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August 18, 2015
A sea breeze rustles the leaves of the trees as I sit on the porch of our friends' beach house, so kindly lent to us this week. This is a wonderful back yard: all the things that make me never want to leave my home are here, also -- they have hummingbirds, too, as well as all the other birds I love to watch back in our own garden. From the deck on the top floor we can see Massachusetts Bay, deep blue in the waning light of early evening. Last night the stars leaned down on us, so numerous and seeming so close that it seemed I might be able to reach up and pluck one from the sky.

The houses on this tiny neighborhood cluster closely together on lots that are mostly narrow but long, ending in an easy footpath to the sea. The roadway is narrow, too, and the people who live here see a lot of each other. Adults chat easily across the backyard fences, children whoop and chase each other in the street, teenagers shoot baskets, lounge against parked cars. It is late summer: flowers spill luxuriantly out of the window boxes, eager to spend themselves before the cold comes. The hostas' bloom is over, and so is the lavender's. The basil bolts to bloom every day, desperate to seed itself for next year. The grass has slowed its growth. Another summer is coming to an end. The suntanned children feel it, the closing in of school upon them as September nears. It has been a wonderful summer. They must have grown a foot, their parents tell each other.

What a good place to bring children, year after year. How lazy and sweet life can be out here, far from the city. from towns of any consequence, far from the schedules that rule our lives all year. Here we can relax and enjoy each other, at last. Talk. Ride bikes. Read. Do jigsaw puzzles. Sit on the beach all afternoon and have nothing at all to show for it.

The house next door has an elegant playground: platforms upon which to climb, from which to jump, a blue slide that curves excitingly around, swings, a couple of chinning bars and an intriguing playhouse. Next to it, a stack of child-sized lawn chairs in bright primary colors, ready for action. Nobody plays on it, though, and nobody sits in the little chairs. No little voices come from the little house. No children chase each other across the yard. Because the house has been burned almost to the ground.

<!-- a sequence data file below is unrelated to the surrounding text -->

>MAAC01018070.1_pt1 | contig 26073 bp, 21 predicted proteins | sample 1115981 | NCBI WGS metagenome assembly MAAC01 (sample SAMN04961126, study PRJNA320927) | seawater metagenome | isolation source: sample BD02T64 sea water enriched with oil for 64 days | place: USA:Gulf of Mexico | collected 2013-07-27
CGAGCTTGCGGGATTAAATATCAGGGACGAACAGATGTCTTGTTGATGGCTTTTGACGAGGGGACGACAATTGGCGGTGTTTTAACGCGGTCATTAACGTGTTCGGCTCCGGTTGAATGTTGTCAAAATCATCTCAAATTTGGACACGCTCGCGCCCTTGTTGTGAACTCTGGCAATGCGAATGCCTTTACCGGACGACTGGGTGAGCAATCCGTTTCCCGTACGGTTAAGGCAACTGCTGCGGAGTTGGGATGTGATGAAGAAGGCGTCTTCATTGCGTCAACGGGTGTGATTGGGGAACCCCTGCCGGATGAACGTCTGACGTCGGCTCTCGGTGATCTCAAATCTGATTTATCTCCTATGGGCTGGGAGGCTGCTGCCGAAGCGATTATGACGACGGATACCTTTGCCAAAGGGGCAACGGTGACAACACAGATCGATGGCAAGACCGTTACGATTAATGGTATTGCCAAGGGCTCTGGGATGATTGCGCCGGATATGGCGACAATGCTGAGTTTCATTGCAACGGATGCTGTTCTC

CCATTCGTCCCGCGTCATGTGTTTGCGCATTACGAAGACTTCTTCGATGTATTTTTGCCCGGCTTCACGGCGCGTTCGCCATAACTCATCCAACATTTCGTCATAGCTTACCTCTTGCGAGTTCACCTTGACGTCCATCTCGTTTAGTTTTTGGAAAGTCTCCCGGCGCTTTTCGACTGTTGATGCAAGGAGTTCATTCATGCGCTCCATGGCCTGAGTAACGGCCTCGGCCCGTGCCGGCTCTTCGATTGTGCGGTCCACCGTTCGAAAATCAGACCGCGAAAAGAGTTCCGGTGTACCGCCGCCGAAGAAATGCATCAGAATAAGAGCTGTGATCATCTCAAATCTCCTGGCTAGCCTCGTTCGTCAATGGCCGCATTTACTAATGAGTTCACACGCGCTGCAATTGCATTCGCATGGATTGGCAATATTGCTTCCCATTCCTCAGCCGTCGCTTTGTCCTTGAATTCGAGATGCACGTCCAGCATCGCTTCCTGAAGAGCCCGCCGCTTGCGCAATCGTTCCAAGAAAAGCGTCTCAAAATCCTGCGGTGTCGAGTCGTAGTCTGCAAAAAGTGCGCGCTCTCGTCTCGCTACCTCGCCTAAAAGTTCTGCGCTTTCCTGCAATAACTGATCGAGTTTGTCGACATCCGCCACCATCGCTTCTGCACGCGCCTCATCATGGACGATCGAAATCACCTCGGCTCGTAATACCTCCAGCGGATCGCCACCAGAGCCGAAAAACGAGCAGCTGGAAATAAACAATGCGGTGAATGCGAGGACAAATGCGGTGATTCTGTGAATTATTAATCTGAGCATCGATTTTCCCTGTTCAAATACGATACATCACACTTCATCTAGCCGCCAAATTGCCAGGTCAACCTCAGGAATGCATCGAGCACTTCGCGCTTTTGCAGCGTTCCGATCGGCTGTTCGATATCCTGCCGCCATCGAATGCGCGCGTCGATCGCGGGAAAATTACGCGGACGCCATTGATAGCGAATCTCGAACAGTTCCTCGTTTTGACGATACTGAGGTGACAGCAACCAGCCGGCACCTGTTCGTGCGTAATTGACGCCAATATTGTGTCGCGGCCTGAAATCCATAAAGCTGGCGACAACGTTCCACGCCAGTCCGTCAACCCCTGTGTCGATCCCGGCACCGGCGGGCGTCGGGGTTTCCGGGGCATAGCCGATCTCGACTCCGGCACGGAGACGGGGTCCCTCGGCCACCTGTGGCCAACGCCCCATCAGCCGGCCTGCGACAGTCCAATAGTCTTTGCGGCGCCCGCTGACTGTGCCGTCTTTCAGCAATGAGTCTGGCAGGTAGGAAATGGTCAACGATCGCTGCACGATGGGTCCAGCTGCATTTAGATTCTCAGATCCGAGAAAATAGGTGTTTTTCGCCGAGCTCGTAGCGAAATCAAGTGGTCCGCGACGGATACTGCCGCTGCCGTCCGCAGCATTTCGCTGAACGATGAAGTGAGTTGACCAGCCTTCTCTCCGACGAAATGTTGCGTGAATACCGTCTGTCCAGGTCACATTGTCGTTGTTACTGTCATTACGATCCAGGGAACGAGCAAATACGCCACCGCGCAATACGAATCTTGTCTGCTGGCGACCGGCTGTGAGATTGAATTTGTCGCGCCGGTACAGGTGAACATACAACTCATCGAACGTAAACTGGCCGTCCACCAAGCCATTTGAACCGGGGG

The back half of it is gone. The blackened studs of vanished walls reach crazily into the air, connecting with nothing. The roof has collapsed, a corner of it folded back on itself, testifying wordlessly to heat intense enough to melt it. The remains of a dishwasher sit in what was the kitchen, rusted from sitting out in the open air and the rain. The tool shed is black, and an expensive gas grill sits outside it, scorched and useless. A fire pit sits on the patio, where Queen Anne's Lace has seized the opportunity to come up in between the tiles. Yellow crime scene tape warns trespassers away from the ruins -- the gossip is that the couple whose house it is was unravelling, and that the husband set fire to the place. I don't know; I don't know them.

I do know that the saddest thing about the house next door is the playground. And that the loss of the swings, the playhouse, the inviting stack of little chairs is nothing to the children who lived there compared to the loss of the matrix of their lives. Something terrible has happened. Somebody they love was angry enough to burn their house down. If I can't have this, you're not going to have it either.

Let's get a summer place. Let's get one by the sea. Let's take time to enjoy each other. Let's go clamming and roast marshmallows. Let's go out and play in the swings. Let's sit and chat with the neighbors. Let's build sweet memories to leave behind us when we leave this world. They can bring their children here, too, and their children's children. Our great grandchildren.

Eventually somebody will buy the lot next door and raze the ruined house; valuable land like this won't stay vacant for long. Husband and wife and their attorneys will sort through the shards of their ruined compact and find ways to walk separately into the rest of their lives -- if it really was arson, somebody will do time. The children will grow: school will start in September and somehow they will manage to be there, the ache in their hearts as invisible as they can make it to those from whom they strive to hide it, which is probably almost everybody they know. It will be a secret hard lump of hurt in their hearts.

Ah, me. Bless them, Lord. Bless them. Send them people to help them heal. Show them the kernels of love you manage to bury in the ash heaps of our pain. Give them the courage they will need. This sorrow came to them early in life, but it will not be the last sorrow they ever know. Show them your face so they can know that, no matter what happens, they are never alone -- for whatever we may lose, we can never lose you.
Copyright © 2018 Barbara Crafton
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